field of cell signaling elucidating how the rapamycin sensitive Tor kinase pathway enables cells to sense nutrients and respond physiologically Mark W Dewhirst DVM PhD professor in Duke Department of Radiation Oncology and the Medical Physics program For his work on the role of hyperthermia in cancer therapy particularly its synergistic use with other treatment regimens Jack D Keene PhD James B Duke Professor in Duke Department of Molecular Genetics and Microbiology For leadership in microbiology and distinguished contributions to elucidating the essential roles of RNA and RNA binding proteins in coordinating multiple cellular processes Sally Kornbluth PhD James B Duke Professor in Duke Department of Pharmacology and Cancer Biology For distinguished contributions in elucidating mechanisms of cell proliferation and cell death and for contributions as Vice Dean for Research at Duke University School of Medicine Ann Marie Pendergast PhD professor in Duke Department of Pharmacology and Cancer Biology For distinguished contributions to the field of cellular signaling with groundbreaking work on the function of Abl tyrosine kinases in cancer development and infectious disease John D York PhD professor in Duke Department of Pharmacology and Cancer Biology and Department of Biochemistry and Howard Hughes Medical Institute Investigator For distinguished contributions to the field of signal transduction particularly with regards to the biology of phosphoinositides and inositol lipids As in the past Duke is well represented and this year the winners reflect the scope of innovative excellent research being done here said Dean of the Duke University School of Medicine Nancy Andrews MD PhD who was elected a AAAS fellow in 2007 It s an honor to be recognized by one s peers for performance at the highest level in science This year s group of Duke AAAS fellows represent a broad range of scientific interests from the most basic research

    Original URL path: http://mgm.duke.edu/news/aaas_2011.html (2014-06-13)
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  • Duke University Department of Molecular Genetics & Microbiology
    system we hope to discover new therapeutic targets and interventions to combat this enduringly destructive disease Using a Mycobacterium zebrafish model we have performed a forward genetic screen to identify new host susceptibility loci Zebrafish are natural hosts to Mycobacterium marinum the closest relative of the Mycobacterium tuberculosis complex Because zebrafish embryos and larvae are optically transparent we are able to visualize the complex details of mycobacterial pathogenesis in whole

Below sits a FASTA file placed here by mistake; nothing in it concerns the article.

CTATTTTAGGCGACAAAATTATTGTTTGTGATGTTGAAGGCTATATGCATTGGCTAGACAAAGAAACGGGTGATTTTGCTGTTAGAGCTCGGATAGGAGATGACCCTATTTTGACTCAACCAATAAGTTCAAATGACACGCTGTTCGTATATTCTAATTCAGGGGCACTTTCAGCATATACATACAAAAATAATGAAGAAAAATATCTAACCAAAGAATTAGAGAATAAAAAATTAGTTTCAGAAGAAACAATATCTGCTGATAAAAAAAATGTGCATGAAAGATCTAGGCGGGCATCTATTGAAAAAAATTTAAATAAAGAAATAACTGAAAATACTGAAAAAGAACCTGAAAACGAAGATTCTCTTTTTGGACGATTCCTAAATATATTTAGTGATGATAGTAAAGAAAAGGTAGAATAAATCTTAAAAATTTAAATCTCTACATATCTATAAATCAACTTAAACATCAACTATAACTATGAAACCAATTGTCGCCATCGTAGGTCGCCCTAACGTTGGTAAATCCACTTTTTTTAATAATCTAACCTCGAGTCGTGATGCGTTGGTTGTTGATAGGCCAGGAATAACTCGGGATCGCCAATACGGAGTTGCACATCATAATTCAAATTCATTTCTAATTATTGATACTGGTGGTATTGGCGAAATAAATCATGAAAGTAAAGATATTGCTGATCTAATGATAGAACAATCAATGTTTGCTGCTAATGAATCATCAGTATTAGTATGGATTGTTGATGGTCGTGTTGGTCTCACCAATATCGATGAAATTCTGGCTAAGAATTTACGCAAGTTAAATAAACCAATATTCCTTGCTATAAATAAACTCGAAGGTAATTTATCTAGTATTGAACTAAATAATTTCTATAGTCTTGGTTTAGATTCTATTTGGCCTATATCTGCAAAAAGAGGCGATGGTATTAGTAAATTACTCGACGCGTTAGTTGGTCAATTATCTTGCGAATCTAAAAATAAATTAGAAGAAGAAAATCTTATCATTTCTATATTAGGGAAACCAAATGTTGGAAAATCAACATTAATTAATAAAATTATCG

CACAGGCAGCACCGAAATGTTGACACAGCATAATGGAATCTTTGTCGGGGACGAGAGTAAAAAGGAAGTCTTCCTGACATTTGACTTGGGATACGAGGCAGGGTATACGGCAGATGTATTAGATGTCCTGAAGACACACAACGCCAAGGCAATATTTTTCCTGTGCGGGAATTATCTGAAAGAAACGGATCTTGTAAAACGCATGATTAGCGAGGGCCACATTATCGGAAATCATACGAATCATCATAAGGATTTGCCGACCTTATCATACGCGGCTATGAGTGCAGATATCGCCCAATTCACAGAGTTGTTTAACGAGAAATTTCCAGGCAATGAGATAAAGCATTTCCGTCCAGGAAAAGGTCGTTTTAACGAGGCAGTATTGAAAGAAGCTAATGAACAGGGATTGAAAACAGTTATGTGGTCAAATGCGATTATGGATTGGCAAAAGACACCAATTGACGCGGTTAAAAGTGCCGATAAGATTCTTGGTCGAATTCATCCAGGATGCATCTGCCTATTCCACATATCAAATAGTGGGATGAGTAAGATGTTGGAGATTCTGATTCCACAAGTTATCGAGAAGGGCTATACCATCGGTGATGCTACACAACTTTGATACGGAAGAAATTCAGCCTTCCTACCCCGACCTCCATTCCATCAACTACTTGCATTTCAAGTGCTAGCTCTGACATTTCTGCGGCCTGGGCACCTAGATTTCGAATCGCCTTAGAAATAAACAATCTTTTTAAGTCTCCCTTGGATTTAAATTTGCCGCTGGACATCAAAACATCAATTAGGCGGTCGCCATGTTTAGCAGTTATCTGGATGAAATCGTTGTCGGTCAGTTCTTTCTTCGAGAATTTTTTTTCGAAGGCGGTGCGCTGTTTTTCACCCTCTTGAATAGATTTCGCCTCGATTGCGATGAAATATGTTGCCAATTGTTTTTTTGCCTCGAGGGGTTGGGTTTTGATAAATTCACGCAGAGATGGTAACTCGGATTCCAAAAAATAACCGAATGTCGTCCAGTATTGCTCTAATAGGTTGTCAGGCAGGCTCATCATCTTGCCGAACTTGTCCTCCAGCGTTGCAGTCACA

Original URL path: http://mgm.duke.edu/news/tobin.html (2014-06-13)
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  • Duke University Department of Molecular Genetics & Microbiology
    proposed that the cell was sensing that the virus is trying to take over When this oncogenic stress response is activated it keeps the virus in check and now we know why The Luftig group also learned how the Epstein Barr virus overcomes the cell s response The findings may eventually yield therapies to benefit people who don t have good immune systems and who need protection from a threatening EBV infection Luftig said This work appears in the Dec 15 online issue of Cell Host and Microbe Very early in many people s lives there is a huge expansion of immune system B cells infected with EBV But thanks to the oncogenic stress response and a strong immune system the majority of these infected cells are killed off and the person remains healthy Luftig and his group including lead authors Pavel Nikitin and Chris Yan found two enzymes called kinases which were critical in mediating this oncogenic stress response and preventing unchecked B cell cell growth called immortalization When the scientists blocked the ATM and Chk2 kinases unchecked growth resulted in 10 times more infected cells This burgeoning cell growth is related to several types of cancer including post transplant lymphoproliferative disorder in which a transplant patient gets a form of lymphoma because of B cell proliferation and HIV associated B cell lymphomas among others This finding can be extended to the general case of any oncogene being activated that might start the process of tumor formation Luftig said About 20 percent of all human cancers are caused by infectious agents and about 80 percent of these infections are viral Another example of a viral infection leading to cancer is the human papillomavirus implicated in cervical cancer Epstein Barr virus infection can mean different courses for different people In

    Original URL path: http://mgm.duke.edu/news/luftig.html (2014-06-13)
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  • Duke University Department of Molecular Genetics & Microbiology
    elected to the Society for their outstanding records of scholarly achievement in biomedical research The ASCI represents active physician scientists who are at the bedside at the research bench and at the blackboard Many of its senior members are widely recognized leaders in academic medicine The ASCI is dedicated to the advancement of research that extends our understanding and improves the treatment of human diseases and members are committed to

    Original URL path: http://mgm.duke.edu/news/chi_1.html (2014-06-13)